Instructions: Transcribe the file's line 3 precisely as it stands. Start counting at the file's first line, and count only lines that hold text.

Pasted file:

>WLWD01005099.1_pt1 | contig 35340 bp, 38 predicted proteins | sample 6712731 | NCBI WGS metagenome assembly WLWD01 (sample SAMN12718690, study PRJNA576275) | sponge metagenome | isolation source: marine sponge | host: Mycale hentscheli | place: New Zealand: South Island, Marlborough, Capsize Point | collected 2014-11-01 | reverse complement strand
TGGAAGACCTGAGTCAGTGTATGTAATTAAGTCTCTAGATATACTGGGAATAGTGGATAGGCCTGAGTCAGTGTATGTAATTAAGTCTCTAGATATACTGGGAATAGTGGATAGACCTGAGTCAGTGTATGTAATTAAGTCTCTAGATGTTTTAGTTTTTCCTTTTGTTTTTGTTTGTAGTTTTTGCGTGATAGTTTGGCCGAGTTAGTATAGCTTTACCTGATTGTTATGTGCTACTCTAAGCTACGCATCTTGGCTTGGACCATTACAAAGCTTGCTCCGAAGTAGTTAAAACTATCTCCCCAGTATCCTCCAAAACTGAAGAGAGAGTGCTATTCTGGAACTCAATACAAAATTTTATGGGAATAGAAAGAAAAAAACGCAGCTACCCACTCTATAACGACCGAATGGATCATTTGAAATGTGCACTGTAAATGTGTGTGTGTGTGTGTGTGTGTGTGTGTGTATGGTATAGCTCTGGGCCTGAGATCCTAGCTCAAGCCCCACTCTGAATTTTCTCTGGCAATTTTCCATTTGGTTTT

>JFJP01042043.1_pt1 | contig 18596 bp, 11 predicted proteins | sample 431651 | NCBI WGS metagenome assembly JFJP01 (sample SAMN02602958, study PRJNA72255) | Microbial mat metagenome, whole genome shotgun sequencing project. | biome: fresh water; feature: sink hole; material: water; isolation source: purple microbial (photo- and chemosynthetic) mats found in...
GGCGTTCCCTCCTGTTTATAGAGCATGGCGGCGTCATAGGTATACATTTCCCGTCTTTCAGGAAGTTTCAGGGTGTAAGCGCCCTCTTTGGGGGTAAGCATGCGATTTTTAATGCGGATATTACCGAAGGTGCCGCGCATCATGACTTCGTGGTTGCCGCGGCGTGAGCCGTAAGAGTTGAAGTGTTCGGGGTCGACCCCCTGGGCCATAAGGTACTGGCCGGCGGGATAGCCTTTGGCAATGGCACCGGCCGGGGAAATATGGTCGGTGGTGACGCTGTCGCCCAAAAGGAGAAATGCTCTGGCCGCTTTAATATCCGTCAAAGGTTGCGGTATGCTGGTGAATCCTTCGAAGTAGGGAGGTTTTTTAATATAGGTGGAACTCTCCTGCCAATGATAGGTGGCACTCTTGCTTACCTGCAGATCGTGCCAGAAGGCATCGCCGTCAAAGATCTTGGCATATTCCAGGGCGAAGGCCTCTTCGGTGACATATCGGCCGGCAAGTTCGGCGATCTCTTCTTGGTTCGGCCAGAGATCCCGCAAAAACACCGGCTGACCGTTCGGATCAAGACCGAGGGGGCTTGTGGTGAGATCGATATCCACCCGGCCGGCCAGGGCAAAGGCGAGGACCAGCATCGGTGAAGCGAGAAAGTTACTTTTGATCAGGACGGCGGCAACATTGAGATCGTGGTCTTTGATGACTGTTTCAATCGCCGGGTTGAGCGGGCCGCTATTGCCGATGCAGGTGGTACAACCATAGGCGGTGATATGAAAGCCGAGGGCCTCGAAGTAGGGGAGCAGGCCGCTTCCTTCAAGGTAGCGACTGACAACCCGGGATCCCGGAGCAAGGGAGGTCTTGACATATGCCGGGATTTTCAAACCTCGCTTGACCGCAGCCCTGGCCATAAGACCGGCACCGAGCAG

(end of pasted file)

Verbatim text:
>JFJP01042043.1_pt1 | contig 18596 bp, 11 predicted proteins | sample 431651 | NCBI WGS metagenome assembly JFJP01 (sample SAMN02602958, study PRJNA72255) | Microbial mat metagenome, whole genome shotgun sequencing project. | biome: fresh water; feature: sink hole; material: water; isolation source: purple microbial (photo- and chemosynthetic) mats found in...